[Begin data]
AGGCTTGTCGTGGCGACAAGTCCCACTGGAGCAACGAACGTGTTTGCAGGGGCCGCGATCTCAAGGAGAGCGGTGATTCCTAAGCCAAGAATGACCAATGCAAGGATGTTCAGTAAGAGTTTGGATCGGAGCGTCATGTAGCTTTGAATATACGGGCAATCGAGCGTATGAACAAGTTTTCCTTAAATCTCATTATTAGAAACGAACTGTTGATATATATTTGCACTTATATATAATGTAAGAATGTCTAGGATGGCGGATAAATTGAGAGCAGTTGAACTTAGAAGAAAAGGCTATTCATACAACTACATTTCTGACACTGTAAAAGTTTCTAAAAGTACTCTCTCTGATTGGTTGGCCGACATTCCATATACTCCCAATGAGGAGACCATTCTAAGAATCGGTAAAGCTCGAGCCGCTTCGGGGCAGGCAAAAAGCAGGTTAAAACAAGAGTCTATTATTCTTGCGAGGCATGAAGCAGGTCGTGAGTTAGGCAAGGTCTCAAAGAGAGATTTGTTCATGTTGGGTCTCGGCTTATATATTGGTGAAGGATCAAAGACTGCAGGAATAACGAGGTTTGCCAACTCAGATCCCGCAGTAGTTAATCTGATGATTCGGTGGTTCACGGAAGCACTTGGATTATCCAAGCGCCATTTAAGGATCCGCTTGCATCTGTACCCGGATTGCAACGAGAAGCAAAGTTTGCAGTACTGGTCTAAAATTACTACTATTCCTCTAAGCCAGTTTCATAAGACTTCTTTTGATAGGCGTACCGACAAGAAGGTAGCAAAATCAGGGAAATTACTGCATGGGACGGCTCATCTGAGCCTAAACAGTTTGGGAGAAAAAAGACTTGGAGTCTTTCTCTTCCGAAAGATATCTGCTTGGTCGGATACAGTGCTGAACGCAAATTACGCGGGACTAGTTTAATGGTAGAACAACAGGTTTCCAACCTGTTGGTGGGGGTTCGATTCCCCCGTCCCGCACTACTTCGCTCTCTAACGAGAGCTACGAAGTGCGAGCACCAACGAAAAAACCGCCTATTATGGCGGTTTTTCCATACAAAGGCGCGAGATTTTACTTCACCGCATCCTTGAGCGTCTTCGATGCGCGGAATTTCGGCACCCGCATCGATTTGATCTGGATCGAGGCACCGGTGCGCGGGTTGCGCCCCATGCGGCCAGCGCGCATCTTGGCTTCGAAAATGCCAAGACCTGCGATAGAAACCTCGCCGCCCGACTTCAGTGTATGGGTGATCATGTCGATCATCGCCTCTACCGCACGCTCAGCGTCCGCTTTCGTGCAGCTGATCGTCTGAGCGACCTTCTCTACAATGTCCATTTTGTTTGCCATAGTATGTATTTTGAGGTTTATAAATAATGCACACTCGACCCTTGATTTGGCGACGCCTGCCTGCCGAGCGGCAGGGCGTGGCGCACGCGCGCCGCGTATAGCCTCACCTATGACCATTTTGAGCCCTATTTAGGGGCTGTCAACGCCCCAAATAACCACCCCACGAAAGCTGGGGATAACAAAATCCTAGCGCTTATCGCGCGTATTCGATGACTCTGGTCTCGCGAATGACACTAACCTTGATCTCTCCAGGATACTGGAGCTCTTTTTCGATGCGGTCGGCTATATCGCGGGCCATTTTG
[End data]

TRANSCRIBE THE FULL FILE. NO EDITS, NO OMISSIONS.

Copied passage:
AGGCTTGTCGTGGCGACAAGTCCCACTGGAGCAACGAACGTGTTTGCAGGGGCCGCGATCTCAAGGAGAGCGGTGATTCCTAAGCCAAGAATGACCAATGCAAGGATGTTCAGTAAGAGTTTGGATCGGAGCGTCATGTAGCTTTGAATATACGGGCAATCGAGCGTATGAACAAGTTTTCCTTAAATCTCATTATTAGAAACGAACTGTTGATATATATTTGCACTTATATATAATGTAAGAATGTCTAGGATGGCGGATAAATTGAGAGCAGTTGAACTTAGAAGAAAAGGCTATTCATACAACTACATTTCTGACACTGTAAAAGTTTCTAAAAGTACTCTCTCTGATTGGTTGGCCGACATTCCATATACTCCCAATGAGGAGACCATTCTAAGAATCGGTAAAGCTCGAGCCGCTTCGGGGCAGGCAAAAAGCAGGTTAAAACAAGAGTCTATTATTCTTGCGAGGCATGAAGCAGGTCGTGAGTTAGGCAAGGTCTCAAAGAGAGATTTGTTCATGTTGGGTCTCGGCTTATATATTGGTGAAGGATCAAAGACTGCAGGAATAACGAGGTTTGCCAACTCAGATCCCGCAGTAGTTAATCTGATGATTCGGTGGTTCACGGAAGCACTTGGATTATCCAAGCGCCATTTAAGGATCCGCTTGCATCTGTACCCGGATTGCAACGAGAAGCAAAGTTTGCAGTACTGGTCTAAAATTACTACTATTCCTCTAAGCCAGTTTCATAAGACTTCTTTTGATAGGCGTACCGACAAGAAGGTAGCAAAATCAGGGAAATTACTGCATGGGACGGCTCATCTGAGCCTAAACAGTTTGGGAGAAAAAAGACTTGGAGTCTTTCTCTTCCGAAAGATATCTGCTTGGTCGGATACAGTGCTGAACGCAAATTACGCGGGACTAGTTTAATGGTAGAACAACAGGTTTCCAACCTGTTGGTGGGGGTTCGATTCCCCCGTCCCGCACTACTTCGCTCTCTAACGAGAGCTACGAAGTGCGAGCACCAACGAAAAAACCGCCTATTATGGCGGTTTTTCCATACAAAGGCGCGAGATTTTACTTCACCGCATCCTTGAGCGTCTTCGATGCGCGGAATTTCGGCACCCGCATCGATTTGATCTGGATCGAGGCACCGGTGCGCGGGTTGCGCCCCATGCGGCCAGCGCGCATCTTGGCTTCGAAAATGCCAAGACCTGCGATAGAAACCTCGCCGCCCGACTTCAGTGTATGGGTGATCATGTCGATCATCGCCTCTACCGCACGCTCAGCGTCCGCTTTCGTGCAGCTGATCGTCTGAGCGACCTTCTCTACAATGTCCATTTTGTTTGCCATAGTATGTATTTTGAGGTTTATAAATAATGCACACTCGACCCTTGATTTGGCGACGCCTGCCTGCCGAGCGGCAGGGCGTGGCGCACGCGCGCCGCGTATAGCCTCACCTATGACCATTTTGAGCCCTATTTAGGGGCTGTCAACGCCCCAAATAACCACCCCACGAAAGCTGGGGATAACAAAATCCTAGCGCTTATCGCGCGTATTCGATGACTCTGGTCTCGCGAATGACACTAACCTTGATCTCTCCAGGATACTGGAGCTCTTTTTCGATGCGGTCGGCTATATCGCGGGCCATTTTG